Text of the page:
I'm certain this statement will flag me as a "Conbot" for some, but I'm really not. I'm not saying that the Tories will get their majority, and if they don't, I hope Iggy will take over (no matter how few seats he has) just to break the endless stalemate. I just don't think a party-line vote in the House is the same thing as a jury's decision in a court of law.

    • Unfortunately for the Liberals, there's no court of law which could punish the CPC for this, it had to go through parliament. But remember, if it was unjustified the speaker wouldn't have allowed the vote in the first place.

      • True. This is one of those things that can't be legislated or ruled on by a judge — it's a matter for the people to judge.

        • Yep….unfortunately the people are all brainless morons who hate Canada and democracy! /sarc

    • Mr. King, the vote in the commons was along party lines and I have heard people say that a Harper majority might be the best way to stop all the partisan rowdiness…

      …but don't you, after considering the 'scandals' of the past couple of years (e.g., withholding the costs of jets and prisons, denying access to information requests (especially those relating to Afghanistan detainees), 'Oda-gate', proroguing parliament in 2009/2010, etc.,) find that the Conservative behavior has been contemptuous of parliament?

      The commons motion was partisan, but it didn't come out of thin air. Doesn't the Harper record suggest that we will see more, not less, of this behavior, if the Conservatives gain a majority?

  8. Still, there's no justification for not handing over the Afghan documents.

    • And what's your justification for Chretien shutting down the Somalia affair? http://www2.macleans.ca/2011/03/21/is-parliament-

      Please note, I have not said, "this is the way it's always been". I will reiterate though that "contempt of parliament" is not some powerful tool to hold governments to account, least of all because it can only be invoked in minority situations.

      Look, I'm a reasonable person who is part of that group that doesn't see the contempt charge as being as big a deal as it's made out to be. And I will tell you, that no amount of telling me how much I hate democracy is going to change my mind, because it simply a ridiculous argument, and it only causes me to not take you seriously.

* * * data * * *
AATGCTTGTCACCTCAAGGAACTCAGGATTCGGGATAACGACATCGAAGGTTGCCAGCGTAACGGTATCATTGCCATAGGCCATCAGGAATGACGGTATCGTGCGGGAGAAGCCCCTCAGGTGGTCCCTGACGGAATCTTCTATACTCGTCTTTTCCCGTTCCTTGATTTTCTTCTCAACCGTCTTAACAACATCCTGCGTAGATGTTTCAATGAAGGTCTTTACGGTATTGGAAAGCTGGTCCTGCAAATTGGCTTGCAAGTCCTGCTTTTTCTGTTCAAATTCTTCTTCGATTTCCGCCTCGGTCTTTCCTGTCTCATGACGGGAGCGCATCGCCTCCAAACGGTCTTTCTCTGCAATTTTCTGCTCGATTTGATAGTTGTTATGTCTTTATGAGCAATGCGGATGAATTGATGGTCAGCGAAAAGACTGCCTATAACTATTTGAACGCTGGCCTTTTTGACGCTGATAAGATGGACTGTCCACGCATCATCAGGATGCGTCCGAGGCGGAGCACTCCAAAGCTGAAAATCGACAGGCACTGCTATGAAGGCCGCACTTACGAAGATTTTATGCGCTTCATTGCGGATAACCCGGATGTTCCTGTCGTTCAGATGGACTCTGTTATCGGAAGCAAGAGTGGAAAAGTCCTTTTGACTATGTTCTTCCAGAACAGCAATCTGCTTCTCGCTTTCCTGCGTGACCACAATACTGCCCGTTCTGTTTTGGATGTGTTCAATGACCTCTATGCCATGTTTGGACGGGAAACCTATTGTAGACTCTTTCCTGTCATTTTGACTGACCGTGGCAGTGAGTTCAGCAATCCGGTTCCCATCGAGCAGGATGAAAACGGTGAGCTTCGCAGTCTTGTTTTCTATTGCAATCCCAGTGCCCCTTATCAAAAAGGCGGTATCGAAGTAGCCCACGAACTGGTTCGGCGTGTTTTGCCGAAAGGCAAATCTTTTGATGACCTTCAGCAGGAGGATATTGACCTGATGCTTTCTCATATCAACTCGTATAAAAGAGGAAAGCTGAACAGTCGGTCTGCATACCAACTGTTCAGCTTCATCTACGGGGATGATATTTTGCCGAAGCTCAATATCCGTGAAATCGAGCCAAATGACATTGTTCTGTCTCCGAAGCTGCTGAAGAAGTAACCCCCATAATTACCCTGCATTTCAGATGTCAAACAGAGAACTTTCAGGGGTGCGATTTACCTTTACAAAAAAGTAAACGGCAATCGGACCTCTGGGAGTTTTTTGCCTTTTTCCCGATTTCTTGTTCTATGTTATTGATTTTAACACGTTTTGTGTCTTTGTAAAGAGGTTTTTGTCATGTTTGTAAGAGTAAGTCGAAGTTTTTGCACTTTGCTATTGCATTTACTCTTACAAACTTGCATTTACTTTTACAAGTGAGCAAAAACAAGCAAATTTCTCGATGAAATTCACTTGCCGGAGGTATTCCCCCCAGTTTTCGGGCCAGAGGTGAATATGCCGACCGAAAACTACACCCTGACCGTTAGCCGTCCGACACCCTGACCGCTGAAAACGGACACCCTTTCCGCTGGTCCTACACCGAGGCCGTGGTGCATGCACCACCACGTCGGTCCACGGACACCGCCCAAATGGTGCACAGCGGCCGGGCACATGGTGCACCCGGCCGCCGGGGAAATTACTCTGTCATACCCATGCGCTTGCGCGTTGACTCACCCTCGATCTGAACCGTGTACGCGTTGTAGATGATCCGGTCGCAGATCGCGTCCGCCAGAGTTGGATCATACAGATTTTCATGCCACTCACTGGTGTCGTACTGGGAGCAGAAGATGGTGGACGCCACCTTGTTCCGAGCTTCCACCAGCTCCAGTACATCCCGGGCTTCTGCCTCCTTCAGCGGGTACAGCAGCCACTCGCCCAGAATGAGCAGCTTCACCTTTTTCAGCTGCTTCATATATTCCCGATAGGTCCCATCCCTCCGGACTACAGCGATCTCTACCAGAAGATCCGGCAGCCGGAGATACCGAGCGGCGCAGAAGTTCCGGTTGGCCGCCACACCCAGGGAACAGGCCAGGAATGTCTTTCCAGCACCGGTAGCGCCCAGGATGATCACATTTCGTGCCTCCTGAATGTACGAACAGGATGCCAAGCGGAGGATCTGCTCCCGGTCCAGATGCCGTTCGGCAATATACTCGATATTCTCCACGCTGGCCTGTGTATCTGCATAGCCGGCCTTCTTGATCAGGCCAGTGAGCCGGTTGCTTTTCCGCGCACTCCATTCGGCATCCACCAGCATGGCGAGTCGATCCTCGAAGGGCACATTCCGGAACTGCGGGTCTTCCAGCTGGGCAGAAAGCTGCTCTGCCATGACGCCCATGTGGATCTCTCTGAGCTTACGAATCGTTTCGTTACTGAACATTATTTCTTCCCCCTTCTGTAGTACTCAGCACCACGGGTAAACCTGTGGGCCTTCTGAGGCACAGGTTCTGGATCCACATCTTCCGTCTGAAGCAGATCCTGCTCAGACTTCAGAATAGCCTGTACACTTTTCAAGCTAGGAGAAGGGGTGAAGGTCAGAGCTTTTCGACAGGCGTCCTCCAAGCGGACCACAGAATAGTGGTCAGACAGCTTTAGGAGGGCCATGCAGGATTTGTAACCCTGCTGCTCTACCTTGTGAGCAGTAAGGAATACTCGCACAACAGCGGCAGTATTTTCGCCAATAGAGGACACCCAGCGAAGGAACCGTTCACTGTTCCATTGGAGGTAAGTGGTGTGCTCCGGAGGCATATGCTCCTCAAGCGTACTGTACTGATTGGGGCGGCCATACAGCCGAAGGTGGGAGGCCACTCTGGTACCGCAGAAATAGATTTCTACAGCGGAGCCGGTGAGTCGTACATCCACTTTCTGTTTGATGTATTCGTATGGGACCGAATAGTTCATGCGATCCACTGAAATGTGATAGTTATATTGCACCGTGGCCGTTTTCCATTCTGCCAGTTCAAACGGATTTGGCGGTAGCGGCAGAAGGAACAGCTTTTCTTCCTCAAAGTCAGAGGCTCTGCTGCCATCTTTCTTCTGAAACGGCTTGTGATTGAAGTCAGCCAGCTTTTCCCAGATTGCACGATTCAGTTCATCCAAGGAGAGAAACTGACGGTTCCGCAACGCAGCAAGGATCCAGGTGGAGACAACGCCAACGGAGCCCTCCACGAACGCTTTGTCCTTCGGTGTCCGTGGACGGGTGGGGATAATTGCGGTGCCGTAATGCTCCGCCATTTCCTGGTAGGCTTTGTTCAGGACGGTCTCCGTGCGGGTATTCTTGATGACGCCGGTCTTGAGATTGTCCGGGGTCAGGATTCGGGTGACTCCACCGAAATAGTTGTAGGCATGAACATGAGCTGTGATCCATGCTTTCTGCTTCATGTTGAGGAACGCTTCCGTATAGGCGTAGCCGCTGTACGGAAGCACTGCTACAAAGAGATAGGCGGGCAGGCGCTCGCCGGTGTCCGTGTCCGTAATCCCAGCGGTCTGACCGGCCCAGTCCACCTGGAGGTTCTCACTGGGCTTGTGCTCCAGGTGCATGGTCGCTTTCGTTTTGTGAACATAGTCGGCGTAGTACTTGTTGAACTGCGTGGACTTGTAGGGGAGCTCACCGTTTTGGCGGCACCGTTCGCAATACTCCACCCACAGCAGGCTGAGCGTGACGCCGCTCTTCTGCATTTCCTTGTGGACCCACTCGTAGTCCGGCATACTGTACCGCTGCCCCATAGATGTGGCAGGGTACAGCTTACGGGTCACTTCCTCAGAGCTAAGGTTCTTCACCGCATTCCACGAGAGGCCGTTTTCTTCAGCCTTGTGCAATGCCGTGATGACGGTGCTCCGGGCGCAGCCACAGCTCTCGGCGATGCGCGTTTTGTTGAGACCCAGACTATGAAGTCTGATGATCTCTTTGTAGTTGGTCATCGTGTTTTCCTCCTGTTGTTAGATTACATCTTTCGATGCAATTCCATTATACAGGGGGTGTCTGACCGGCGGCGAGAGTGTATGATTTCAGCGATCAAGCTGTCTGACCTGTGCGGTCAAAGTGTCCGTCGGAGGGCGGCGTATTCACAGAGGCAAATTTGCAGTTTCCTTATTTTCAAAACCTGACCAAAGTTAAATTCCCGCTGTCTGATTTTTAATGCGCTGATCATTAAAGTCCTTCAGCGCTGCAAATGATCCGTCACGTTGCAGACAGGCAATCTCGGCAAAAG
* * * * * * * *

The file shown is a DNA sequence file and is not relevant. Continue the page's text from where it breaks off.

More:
• it was unfortunate but nowhere near in the same league. And while delaying a report is bad, trying to deep six the investigation before it can even create a report is magnitudes worse.

        Thank youf or response but if you honestly think the two instances are comparable I doubt you have anything of use to add to this discussion.

        • Oh, okay. Well let me just shut up and go sit in this corner over here. I hope you enjoy your thriving democracy where only those who agree with you are allowed to speak, and dissenting voices are put in their place.

        • By the way, Chretien shutting down the Somalia affair had nothing to do with "delaying a report" and everything to do with hiding the top levels of government from accountability. The two examples are actually quite similar, with one small difference. Chretien had a majority, a weakened opposition, and he had a whole group of Canadians who didn't care about democracy and simply allowed him ultimate dictatorship power again and again.

          • What's always puzzled me about cancelling the Somalia inquiry is that it was investigating abuses that happened when the PCs were in power — something cons prefer to forget.

          • Class, can anyone help poor mr. witan?

          • "Compared to that unprecedented action by the Chrétien government, Mr. Harper's decision to postpone opposition questioning on Afghan detainees that will inevitably come with a new session — while deplorable — looks almost benign."

            Oh look Mike T., someone who says the exact opposite of you:

            http://www.theglobeandmail.com/news/politics/seco

            Of course, you are an anonymous voice on the Maclean's comment board who at times seems to argue with himself (see the second and third posts in this thread), and he's nothing but a….well, anyway, we can probably tell that guy to shut up because he has nothing to contribute to the conversation, right?